August  19, 2013 – September 18. 2013

Shipping Address
Please have your company name prominently ON THE PACKAGE so that they can be distributed to your table.

Via USPS (UW Mailing Services will return anything without a box #):
John Doe
University of Washington
Department of BioE/Open House
Box# 355061
Seattle WA 98195-5061

Via FedEx/UPS:
John Doe
University of Washington
Department of BioE/Open House
Foege N361D
3720 15th Ave NE
Seattle WA 98195

Return Service After the Fair
There will be shipping service available on the day of the Career Fair to help you ship packages back to company offices.

To ship your packages from the Career Fair, we will organize a FedEx pick-up after the Fair.

Please bring the following:
(1) Your company’s account
(2) Address labels for your company (only one shipping order is needed per group of shipments, but EACH PACKAGE must be individually addressed!)

UW BioE Career Fair will supply the shipping orders, as well as have volunteers on hand to make the process as easy as possible.

If you have any questions, please do not hesitate to contact us at uwbioeap@uw.edu

Companies and organizations interested in hosting a booth at the Career Fair should complete the following online form:

Request for Information

The Fall Open House is designed for:

  • Research scientists and engineers of life sciences companies
  • Biomedical & Biotechnology HR representatives, hiring managers and recruiters (If you hire or would be interested in hiring UW Bioengineering students)
  • Small and large molecules companies
  • Platform companies
  • Technology and instrumentation companies
  • Personalized medicine companies
  • Molecular diagnostic companies
  • Drug delivery companies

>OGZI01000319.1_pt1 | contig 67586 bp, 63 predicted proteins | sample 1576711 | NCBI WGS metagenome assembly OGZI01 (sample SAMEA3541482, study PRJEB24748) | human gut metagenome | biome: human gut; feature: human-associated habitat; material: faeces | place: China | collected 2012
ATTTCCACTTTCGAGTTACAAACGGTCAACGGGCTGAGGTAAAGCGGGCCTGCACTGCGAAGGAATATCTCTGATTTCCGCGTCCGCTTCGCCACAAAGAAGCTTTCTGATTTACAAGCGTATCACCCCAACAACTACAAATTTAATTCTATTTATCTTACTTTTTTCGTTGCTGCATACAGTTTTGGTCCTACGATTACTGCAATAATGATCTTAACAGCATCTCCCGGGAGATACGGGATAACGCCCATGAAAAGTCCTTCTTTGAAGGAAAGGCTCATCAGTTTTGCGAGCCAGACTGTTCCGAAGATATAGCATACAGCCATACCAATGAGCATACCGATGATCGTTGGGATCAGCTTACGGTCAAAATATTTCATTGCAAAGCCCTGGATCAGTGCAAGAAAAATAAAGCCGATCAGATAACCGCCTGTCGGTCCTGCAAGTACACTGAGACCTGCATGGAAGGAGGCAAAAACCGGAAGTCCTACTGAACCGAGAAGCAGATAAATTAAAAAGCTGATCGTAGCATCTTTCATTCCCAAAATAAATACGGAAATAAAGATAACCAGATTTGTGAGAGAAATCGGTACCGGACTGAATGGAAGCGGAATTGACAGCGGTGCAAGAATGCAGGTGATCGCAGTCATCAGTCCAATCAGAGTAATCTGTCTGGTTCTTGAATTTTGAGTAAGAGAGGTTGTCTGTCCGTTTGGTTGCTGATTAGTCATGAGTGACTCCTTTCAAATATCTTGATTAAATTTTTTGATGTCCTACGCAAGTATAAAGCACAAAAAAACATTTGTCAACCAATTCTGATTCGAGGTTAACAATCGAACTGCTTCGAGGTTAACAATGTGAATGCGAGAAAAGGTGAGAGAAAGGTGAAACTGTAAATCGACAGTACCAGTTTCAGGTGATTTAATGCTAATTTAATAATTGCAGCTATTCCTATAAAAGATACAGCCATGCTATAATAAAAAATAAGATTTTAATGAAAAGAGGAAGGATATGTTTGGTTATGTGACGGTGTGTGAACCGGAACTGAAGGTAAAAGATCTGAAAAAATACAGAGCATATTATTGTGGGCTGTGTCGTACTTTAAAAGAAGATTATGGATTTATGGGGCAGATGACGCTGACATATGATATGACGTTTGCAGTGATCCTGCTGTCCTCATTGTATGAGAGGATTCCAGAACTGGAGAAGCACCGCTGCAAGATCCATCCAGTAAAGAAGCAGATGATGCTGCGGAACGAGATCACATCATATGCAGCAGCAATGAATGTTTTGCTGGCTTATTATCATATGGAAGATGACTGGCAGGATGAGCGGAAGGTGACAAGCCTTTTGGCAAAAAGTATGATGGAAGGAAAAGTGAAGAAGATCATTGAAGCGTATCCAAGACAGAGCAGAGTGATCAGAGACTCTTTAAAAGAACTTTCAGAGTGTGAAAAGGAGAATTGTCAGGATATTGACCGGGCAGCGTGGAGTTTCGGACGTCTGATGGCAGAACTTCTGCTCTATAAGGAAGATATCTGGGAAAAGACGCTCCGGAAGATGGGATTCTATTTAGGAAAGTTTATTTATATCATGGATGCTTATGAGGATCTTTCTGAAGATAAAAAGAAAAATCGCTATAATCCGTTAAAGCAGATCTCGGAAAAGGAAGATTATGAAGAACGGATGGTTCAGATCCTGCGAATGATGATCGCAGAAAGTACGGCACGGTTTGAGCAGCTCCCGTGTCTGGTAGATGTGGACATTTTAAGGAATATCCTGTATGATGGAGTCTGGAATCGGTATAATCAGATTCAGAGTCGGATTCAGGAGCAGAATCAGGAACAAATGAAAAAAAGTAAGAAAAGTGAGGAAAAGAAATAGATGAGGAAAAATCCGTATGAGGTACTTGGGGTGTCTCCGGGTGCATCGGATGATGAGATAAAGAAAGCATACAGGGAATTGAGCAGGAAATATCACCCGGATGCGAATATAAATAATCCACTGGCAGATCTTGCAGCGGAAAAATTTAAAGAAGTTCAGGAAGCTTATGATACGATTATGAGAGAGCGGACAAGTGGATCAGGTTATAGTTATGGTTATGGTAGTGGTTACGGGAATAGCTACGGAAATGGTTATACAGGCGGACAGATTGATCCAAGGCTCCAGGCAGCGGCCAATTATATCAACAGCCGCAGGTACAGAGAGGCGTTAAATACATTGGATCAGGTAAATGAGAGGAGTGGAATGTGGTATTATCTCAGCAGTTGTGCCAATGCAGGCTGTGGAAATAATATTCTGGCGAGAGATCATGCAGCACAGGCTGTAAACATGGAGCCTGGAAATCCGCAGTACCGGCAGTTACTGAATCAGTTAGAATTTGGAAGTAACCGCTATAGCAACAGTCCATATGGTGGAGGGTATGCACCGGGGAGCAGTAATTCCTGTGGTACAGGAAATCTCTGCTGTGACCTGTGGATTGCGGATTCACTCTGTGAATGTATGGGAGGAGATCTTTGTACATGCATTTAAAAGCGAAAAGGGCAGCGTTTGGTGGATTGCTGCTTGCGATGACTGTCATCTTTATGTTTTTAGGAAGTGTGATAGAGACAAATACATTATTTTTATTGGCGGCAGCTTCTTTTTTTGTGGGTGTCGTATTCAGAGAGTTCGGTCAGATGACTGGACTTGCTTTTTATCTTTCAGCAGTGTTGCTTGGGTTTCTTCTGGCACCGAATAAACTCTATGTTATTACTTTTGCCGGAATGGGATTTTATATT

• Global health innovators
  • Venture capital, corporate venture, corporate business development and angel investors
  • UW Bioengineering Alumni
  • K-!2 science teachers interested in learning more about the Bioengineering field
  • People interested in learning what is happening today at the interface between medicine and engineering

 

Directions to University of Washington (Seattle Campus) Gatehouse #1

From I-5 (Northbound or South Bound)

  • Do not use the express lanes.
  • Take Exit #169 (UW — NE 45th St. Exit).
  • Go east (right turn from I-5 north, left turn from I-5 south) on NE 45th for about .5 mile.
  • Turn right on 15th Ave. NE and continue for several blocks to NE 41st St. Schmitz Hall is on the right (west) side of 15th Ave.
  • To park in the underground Central Plaza Parking Garage, turn left at NE 41st.

From the east side of Lake Washington via SR 520 (the floating bridge)

  • Take SR 520 (the floating bridge) westbound toward Seattle.
  • Take the Montlake Blvd. NE exit.
  • Turn right (north) onto Montlake Blvd. and cross the Montlake Bridge.
  • Just past the bridge, turn left on Pacific Ave. and continue west for several blocks past the UW Medical Center and Health Sciences complex on your left.
  • Turn right at 15th Ave. NE and continue north about three blocks to NE 41st St.
  • Schmitz Hall is on the left (west) side of 15th Ave.
  • To park in the underground Central Plaza Parking Garage, turn right on NE 41st.

Parking

  • Parking has been arranged in the Central Plaza Garage.
    Enter the Central Plaza Garage at Gate #1:
    (15th & 41st Avenue -Underground parking)
  • Upon arrival, just tell the parking attendant :
    We have arranged parking under “BioE Open House”.

The University is committed to ensuring that its programs and facilities are accessible to people with disabilities. Planning ahead is essential to minimize difficulties. For more information or assistance please contact uwbioeap@uw.edu

Event Check-in #1: 8:30am-11:00am
Johnson Hall 102 (Lobby area)

Event Check-in #2: After 11:00am
W.H. Foege Building (1st Floor Lobby)

Pdf Event Map Link